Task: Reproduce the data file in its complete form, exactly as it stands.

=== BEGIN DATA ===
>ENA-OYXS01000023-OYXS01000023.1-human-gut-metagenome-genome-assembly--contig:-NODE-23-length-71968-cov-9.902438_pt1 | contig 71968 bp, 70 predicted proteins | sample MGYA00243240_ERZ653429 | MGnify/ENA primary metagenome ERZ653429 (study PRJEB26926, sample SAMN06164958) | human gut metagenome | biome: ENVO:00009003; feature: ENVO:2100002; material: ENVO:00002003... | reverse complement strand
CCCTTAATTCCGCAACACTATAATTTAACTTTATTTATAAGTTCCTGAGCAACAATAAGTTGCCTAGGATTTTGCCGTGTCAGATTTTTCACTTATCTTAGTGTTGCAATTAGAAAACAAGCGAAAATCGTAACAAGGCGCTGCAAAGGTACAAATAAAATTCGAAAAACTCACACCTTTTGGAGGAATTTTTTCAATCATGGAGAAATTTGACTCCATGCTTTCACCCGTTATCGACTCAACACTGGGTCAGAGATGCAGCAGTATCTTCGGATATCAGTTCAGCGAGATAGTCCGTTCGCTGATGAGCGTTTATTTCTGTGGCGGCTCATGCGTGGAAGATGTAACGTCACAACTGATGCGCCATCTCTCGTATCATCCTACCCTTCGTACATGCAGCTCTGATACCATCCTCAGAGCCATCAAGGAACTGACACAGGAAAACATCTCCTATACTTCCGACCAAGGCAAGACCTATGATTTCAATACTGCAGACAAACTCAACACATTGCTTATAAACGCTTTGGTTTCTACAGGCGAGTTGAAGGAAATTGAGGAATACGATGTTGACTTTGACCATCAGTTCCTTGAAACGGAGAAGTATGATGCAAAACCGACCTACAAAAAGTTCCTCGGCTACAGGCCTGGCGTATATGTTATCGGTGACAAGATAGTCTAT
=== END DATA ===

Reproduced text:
>ENA-OYXS01000023-OYXS01000023.1-human-gut-metagenome-genome-assembly--contig:-NODE-23-length-71968-cov-9.902438_pt1 | contig 71968 bp, 70 predicted proteins | sample MGYA00243240_ERZ653429 | MGnify/ENA primary metagenome ERZ653429 (study PRJEB26926, sample SAMN06164958) | human gut metagenome | biome: ENVO:00009003; feature: ENVO:2100002; material: ENVO:00002003... | reverse complement strand
CCCTTAATTCCGCAACACTATAATTTAACTTTATTTATAAGTTCCTGAGCAACAATAAGTTGCCTAGGATTTTGCCGTGTCAGATTTTTCACTTATCTTAGTGTTGCAATTAGAAAACAAGCGAAAATCGTAACAAGGCGCTGCAAAGGTACAAATAAAATTCGAAAAACTCACACCTTTTGGAGGAATTTTTTCAATCATGGAGAAATTTGACTCCATGCTTTCACCCGTTATCGACTCAACACTGGGTCAGAGATGCAGCAGTATCTTCGGATATCAGTTCAGCGAGATAGTCCGTTCGCTGATGAGCGTTTATTTCTGTGGCGGCTCATGCGTGGAAGATGTAACGTCACAACTGATGCGCCATCTCTCGTATCATCCTACCCTTCGTACATGCAGCTCTGATACCATCCTCAGAGCCATCAAGGAACTGACACAGGAAAACATCTCCTATACTTCCGACCAAGGCAAGACCTATGATTTCAATACTGCAGACAAACTCAACACATTGCTTATAAACGCTTTGGTTTCTACAGGCGAGTTGAAGGAAATTGAGGAATACGATGTTGACTTTGACCATCAGTTCCTTGAAACGGAGAAGTATGATGCAAAACCGACCTACAAAAAGTTCCTCGGCTACAGGCCTGGCGTATATGTTATCGGTGACAAGATAGTCTAT